Posts Tagged ‘Symbolist’

Odilon Redon- The Cyclops 1914I am certain about what I will never do – but not about what my art will render.

–Odilon Redon


When I came across this quote from the great French Symbolist painter/printmaker Odilon Redon, I found myself nodding in agreement.  There are many things I know that I will never do with my work mainly because these things don’t inspire me to take the time to make the effort.  But about those things where I do make the the effort,  I am never quite sure where they will take me or how they will surprise me or how they will reach out to others in ways I never imagined.

And that is the thing, the driving force, that keeps me coming back to this studio each morning: the hope that this will be the day that brings that next surprise, that next thing that remains a wonder to myself.

By the way, you should really take a few moments and check out the work of Odilon Redilon.  He was one of the most influential painters around the turn of the 20th century and set the groundwork for a lot of modern movements.  Plus, his prints and paintings are just plain interesting to take in, with a mysterious twist and symbolism that feels both psychological and spiritual.  The eye in the sky is a recurring form in his work as you see in the painting at the top, The Cyclops.  His one-eyed creature has a different feel than that of the more terrifying one in Homer’s Odyssey.  Redon’s has an almost protective, paternal feel.  It feels odd but inviting.

Here is a site ( click here)with most of his known paintings although not much if any  of his print work.  It’s worth a look.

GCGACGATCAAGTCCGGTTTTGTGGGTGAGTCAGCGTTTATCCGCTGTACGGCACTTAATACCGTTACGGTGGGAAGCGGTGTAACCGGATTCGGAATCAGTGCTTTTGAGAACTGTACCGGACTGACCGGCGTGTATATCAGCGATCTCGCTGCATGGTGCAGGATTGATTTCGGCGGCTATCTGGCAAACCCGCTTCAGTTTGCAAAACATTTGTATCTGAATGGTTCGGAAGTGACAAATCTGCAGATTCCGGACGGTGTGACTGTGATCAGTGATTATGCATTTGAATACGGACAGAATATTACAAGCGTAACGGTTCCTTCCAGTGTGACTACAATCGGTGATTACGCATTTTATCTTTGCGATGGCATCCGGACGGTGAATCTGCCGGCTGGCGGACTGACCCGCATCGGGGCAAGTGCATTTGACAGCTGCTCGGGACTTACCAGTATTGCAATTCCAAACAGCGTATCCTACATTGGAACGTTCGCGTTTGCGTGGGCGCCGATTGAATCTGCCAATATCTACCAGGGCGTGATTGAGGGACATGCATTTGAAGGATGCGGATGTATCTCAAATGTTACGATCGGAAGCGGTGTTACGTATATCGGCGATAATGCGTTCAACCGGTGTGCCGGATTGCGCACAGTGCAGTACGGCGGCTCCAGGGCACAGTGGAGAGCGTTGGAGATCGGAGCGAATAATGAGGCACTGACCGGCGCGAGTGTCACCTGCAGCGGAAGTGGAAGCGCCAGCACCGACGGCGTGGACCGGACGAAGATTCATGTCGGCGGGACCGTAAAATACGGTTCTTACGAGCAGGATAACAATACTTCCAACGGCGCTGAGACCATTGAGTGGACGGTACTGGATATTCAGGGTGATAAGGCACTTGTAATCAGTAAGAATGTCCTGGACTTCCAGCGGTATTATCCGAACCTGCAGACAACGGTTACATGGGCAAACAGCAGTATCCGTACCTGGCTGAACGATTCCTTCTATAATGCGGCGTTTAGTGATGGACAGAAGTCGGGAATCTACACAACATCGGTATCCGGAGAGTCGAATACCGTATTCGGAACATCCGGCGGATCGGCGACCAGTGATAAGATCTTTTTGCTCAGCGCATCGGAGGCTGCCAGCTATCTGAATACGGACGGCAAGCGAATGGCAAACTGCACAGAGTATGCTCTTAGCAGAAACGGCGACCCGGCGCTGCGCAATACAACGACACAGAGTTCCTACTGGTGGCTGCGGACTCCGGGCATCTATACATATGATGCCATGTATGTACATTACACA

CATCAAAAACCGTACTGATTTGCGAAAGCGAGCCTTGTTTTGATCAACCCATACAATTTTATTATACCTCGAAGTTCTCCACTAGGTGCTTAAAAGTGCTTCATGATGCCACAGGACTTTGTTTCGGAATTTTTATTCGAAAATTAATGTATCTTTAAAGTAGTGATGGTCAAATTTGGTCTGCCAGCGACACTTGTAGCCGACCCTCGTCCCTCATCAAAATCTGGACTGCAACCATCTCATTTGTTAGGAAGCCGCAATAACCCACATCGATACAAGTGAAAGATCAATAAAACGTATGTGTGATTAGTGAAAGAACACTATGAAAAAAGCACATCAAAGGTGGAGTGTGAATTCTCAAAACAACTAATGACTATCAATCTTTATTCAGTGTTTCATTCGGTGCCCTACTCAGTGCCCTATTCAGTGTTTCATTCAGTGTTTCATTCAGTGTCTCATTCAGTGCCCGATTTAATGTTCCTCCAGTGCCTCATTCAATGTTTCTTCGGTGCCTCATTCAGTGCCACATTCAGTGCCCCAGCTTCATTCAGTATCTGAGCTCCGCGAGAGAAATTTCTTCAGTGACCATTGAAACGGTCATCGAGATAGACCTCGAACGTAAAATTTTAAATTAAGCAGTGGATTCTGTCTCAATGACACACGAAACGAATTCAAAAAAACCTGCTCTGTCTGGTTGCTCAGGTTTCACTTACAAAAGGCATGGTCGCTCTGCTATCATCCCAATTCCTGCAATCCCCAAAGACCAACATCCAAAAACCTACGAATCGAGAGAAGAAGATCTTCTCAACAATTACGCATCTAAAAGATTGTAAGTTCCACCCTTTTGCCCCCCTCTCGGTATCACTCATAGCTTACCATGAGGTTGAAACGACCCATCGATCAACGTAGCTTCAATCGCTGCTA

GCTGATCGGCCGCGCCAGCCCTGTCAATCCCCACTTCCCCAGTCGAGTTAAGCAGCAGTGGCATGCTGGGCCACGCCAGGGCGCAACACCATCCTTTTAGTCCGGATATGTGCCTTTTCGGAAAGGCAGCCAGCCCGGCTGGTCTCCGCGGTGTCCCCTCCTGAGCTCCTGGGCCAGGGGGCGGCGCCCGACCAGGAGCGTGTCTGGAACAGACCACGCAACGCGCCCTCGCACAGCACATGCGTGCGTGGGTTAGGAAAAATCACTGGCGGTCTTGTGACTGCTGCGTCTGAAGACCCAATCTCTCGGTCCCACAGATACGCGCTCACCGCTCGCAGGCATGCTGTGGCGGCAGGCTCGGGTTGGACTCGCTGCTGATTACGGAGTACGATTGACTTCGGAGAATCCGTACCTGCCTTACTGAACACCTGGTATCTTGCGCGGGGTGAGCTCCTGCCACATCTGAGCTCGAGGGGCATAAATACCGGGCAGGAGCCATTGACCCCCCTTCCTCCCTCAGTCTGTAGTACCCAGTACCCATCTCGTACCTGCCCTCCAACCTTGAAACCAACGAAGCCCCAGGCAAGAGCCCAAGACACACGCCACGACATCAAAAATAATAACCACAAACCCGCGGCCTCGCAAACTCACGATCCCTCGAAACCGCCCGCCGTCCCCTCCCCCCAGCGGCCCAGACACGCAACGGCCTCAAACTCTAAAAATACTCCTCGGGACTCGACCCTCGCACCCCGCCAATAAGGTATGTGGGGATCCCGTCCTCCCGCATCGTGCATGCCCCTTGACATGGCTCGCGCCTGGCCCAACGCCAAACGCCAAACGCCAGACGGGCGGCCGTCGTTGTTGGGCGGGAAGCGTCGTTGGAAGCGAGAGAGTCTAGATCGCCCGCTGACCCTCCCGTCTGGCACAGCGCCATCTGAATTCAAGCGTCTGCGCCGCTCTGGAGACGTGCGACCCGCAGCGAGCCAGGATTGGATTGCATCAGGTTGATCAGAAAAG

Odilon Redon - Eye  Balloon-1898 Odilon Redon Flower Clouds 1903

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Frantisek Kupka was another one of those supremely talented painters from the late 19th/early 20th century who is little known outside the world of museums these days.  You probably won’t stumble across a Kupka calendar or mousepad.  But when I  see the scope and quality of his work I wonder why.  I know I hadn’t heard of him when I first came across his work in a book of Symbolist paintings.  I saw this image shown here, Resistance or The Dark Idol, and was immediately struck by the tension and drama in its mysterious setting.  I was surprised when I saw his other work that was beautifully colored and striking in other ways.

Kupka- The Yellow Scale (1907 Self Portrait)

Frantisek Kupka was a Czech painter who was born in 1871 and died in 1957 in France.  His career saw his work move from the early symbolic work to pure abstraction.  In fact, Kupka is considered one of the founding members of  the group, Abstraction-Creation, that set off the abstract movement.  While I found much of his abstract work beautiful, it was the early work that really pulled me in.  It was obvious that he could have worked extraordinarily well in any style he chose.  But his relative anonymity remains a mystery to me.  Perhaps he never had that one  iconic image or series that became associated with his name.  Monet’s water lillies.  Van Gogh’s starry night.  Gauguin’s Tahiti. Whistler’s mom.

I don’t know the whys behind this.  But his talent is no mystery at all.  It is evident in every piece I have come across. 

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